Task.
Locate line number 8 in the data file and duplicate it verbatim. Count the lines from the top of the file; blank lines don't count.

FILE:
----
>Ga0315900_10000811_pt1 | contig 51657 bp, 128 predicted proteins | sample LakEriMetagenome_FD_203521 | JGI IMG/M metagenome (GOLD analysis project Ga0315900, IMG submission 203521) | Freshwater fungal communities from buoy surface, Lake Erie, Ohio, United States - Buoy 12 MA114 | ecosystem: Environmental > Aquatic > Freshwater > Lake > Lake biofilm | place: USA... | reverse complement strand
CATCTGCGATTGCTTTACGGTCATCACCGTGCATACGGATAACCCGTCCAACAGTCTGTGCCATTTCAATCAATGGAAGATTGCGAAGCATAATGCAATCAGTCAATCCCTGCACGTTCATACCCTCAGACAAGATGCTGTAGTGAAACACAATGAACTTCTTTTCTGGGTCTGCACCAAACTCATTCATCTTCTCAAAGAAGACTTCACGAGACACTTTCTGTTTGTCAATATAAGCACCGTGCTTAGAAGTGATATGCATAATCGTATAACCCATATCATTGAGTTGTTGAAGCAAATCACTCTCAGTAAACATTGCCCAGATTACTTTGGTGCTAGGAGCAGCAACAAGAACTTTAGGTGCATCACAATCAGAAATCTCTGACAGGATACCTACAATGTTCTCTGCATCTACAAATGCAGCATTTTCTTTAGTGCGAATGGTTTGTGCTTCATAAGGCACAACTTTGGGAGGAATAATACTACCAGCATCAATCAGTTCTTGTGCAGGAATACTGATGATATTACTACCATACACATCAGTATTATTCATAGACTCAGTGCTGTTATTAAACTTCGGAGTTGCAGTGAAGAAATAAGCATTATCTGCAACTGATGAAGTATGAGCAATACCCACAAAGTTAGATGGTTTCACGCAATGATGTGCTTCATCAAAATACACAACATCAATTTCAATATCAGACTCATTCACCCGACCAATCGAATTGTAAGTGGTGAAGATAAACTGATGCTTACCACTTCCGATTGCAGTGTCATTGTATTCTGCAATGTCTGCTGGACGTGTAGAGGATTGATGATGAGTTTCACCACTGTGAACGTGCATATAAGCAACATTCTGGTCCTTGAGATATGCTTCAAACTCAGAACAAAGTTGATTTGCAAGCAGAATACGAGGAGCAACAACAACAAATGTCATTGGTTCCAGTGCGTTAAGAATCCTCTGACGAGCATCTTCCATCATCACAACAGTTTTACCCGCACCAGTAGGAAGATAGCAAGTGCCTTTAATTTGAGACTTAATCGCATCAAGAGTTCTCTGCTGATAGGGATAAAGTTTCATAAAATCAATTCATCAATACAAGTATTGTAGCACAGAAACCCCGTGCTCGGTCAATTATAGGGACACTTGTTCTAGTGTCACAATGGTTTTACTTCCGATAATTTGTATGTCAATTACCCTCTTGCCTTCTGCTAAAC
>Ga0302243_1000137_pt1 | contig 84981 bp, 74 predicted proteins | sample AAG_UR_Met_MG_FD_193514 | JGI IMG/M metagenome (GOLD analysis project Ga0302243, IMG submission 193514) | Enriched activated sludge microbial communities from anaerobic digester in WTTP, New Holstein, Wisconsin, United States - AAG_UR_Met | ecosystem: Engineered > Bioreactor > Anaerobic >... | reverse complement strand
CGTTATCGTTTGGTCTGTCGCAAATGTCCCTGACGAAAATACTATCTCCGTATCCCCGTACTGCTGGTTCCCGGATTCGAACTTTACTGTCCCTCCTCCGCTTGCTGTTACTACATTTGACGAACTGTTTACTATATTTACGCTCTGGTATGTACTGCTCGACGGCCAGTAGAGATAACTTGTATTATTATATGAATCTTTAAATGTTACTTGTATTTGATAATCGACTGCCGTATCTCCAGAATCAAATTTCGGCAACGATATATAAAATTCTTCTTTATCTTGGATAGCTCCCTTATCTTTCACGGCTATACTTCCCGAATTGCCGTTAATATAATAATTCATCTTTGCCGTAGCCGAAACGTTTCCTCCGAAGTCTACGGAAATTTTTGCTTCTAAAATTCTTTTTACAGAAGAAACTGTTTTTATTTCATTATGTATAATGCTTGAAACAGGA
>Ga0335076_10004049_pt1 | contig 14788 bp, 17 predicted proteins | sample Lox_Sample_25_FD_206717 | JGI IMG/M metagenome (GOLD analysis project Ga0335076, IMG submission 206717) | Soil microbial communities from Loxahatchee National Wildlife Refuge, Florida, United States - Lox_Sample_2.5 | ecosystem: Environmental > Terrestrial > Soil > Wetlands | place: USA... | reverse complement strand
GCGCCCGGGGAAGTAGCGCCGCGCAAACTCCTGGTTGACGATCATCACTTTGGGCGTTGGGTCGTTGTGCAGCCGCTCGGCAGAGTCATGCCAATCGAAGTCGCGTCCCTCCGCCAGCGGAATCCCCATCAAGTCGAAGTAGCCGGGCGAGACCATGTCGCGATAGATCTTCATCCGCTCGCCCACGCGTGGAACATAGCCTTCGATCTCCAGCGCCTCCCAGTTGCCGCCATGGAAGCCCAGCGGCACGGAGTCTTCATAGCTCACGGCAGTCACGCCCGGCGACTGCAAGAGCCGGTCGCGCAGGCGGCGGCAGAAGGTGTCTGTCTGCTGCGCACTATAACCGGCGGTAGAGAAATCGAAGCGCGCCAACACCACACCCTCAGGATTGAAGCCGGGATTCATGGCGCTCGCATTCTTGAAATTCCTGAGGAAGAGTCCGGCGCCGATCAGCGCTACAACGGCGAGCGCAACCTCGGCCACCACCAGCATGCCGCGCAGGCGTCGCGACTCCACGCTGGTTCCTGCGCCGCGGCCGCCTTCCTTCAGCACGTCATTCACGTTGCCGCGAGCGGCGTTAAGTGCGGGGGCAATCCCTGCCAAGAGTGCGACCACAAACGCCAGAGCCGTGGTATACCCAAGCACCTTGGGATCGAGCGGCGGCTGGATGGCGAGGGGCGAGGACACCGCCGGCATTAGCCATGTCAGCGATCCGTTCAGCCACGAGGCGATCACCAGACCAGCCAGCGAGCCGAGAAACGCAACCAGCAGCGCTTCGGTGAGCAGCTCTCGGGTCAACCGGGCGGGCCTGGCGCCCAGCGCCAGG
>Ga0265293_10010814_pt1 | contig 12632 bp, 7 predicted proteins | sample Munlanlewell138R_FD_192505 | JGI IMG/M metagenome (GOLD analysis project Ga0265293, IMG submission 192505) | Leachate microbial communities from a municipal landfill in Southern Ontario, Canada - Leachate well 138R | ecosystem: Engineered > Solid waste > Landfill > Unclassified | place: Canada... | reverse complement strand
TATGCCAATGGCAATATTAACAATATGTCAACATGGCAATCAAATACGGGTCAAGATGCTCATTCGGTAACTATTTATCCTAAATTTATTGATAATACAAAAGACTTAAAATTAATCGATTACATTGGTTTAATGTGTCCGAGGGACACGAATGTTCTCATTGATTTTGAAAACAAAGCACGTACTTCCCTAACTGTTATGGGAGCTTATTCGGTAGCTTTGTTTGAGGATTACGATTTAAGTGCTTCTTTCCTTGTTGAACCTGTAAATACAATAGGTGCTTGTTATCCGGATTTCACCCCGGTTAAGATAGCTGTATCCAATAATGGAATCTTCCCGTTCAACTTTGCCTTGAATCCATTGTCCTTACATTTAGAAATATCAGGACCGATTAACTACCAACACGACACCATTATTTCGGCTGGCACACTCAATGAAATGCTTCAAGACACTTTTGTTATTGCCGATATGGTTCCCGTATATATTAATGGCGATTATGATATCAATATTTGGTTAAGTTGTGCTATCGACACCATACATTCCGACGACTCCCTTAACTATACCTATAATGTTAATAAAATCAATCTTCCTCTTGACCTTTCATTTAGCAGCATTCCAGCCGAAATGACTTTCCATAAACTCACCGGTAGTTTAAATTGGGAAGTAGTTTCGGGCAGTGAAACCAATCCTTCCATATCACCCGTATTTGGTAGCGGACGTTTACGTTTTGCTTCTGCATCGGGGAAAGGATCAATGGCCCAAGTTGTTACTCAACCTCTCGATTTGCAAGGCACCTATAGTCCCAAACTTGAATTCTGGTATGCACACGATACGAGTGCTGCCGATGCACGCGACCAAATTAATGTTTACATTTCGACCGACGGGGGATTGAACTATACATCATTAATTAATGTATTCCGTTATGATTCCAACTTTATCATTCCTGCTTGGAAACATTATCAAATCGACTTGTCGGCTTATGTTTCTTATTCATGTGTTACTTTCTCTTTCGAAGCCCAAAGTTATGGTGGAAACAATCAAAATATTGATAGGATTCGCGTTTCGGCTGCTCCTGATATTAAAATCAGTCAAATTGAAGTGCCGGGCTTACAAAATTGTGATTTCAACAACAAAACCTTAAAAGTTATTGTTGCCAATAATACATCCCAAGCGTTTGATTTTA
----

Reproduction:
TATGCCAATGGCAATATTAACAATATGTCAACATGGCAATCAAATACGGGTCAAGATGCTCATTCGGTAACTATTTATCCTAAATTTATTGATAATACAAAAGACTTAAAATTAATCGATTACATTGGTTTAATGTGTCCGAGGGACACGAATGTTCTCATTGATTTTGAAAACAAAGCACGTACTTCCCTAACTGTTATGGGAGCTTATTCGGTAGCTTTGTTTGAGGATTACGATTTAAGTGCTTCTTTCCTTGTTGAACCTGTAAATACAATAGGTGCTTGTTATCCGGATTTCACCCCGGTTAAGATAGCTGTATCCAATAATGGAATCTTCCCGTTCAACTTTGCCTTGAATCCATTGTCCTTACATTTAGAAATATCAGGACCGATTAACTACCAACACGACACCATTATTTCGGCTGGCACACTCAATGAAATGCTTCAAGACACTTTTGTTATTGCCGATATGGTTCCCGTATATATTAATGGCGATTATGATATCAATATTTGGTTAAGTTGTGCTATCGACACCATACATTCCGACGACTCCCTTAACTATACCTATAATGTTAATAAAATCAATCTTCCTCTTGACCTTTCATTTAGCAGCATTCCAGCCGAAATGACTTTCCATAAACTCACCGGTAGTTTAAATTGGGAAGTAGTTTCGGGCAGTGAAACCAATCCTTCCATATCACCCGTATTTGGTAGCGGACGTTTACGTTTTGCTTCTGCATCGGGGAAAGGATCAATGGCCCAAGTTGTTACTCAACCTCTCGATTTGCAAGGCACCTATAGTCCCAAACTTGAATTCTGGTATGCACACGATACGAGTGCTGCCGATGCACGCGACCAAATTAATGTTTACATTTCGACCGACGGGGGATTGAACTATACATCATTAATTAATGTATTCCGTTATGATTCCAACTTTATCATTCCTGCTTGGAAACATTATCAAATCGACTTGTCGGCTTATGTTTCTTATTCATGTGTTACTTTCTCTTTCGAAGCCCAAAGTTATGGTGGAAACAATCAAAATATTGATAGGATTCGCGTTTCGGCTGCTCCTGATATTAAAATCAGTCAAATTGAAGTGCCGGGCTTACAAAATTGTGATTTCAACAACAAAACCTTAAAAGTTATTGTTGCCAATAATACATCCCAAGCGTTTGATTTTA